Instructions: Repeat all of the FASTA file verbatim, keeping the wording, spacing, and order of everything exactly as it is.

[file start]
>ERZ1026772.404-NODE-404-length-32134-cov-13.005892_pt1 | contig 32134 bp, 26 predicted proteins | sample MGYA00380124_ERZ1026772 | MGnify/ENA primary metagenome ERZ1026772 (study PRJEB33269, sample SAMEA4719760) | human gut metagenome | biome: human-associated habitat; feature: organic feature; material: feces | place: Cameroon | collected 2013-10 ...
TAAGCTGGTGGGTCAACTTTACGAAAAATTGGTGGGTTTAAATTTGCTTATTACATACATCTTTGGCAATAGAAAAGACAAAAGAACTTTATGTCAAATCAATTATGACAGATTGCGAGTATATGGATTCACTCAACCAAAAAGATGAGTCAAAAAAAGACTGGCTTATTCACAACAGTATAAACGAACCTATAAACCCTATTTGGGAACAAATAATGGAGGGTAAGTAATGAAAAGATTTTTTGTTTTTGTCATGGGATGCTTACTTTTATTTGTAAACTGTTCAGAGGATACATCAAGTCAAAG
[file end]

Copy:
>ERZ1026772.404-NODE-404-length-32134-cov-13.005892_pt1 | contig 32134 bp, 26 predicted proteins | sample MGYA00380124_ERZ1026772 | MGnify/ENA primary metagenome ERZ1026772 (study PRJEB33269, sample SAMEA4719760) | human gut metagenome | biome: human-associated habitat; feature: organic feature; material: feces | place: Cameroon | collected 2013-10 ...
TAAGCTGGTGGGTCAACTTTACGAAAAATTGGTGGGTTTAAATTTGCTTATTACATACATCTTTGGCAATAGAAAAGACAAAAGAACTTTATGTCAAATCAATTATGACAGATTGCGAGTATATGGATTCACTCAACCAAAAAGATGAGTCAAAAAAAGACTGGCTTATTCACAACAGTATAAACGAACCTATAAACCCTATTTGGGAACAAATAATGGAGGGTAAGTAATGAAAAGATTTTTTGTTTTTGTCATGGGATGCTTACTTTTATTTGTAAACTGTTCAGAGGATACATCAAGTCAAAG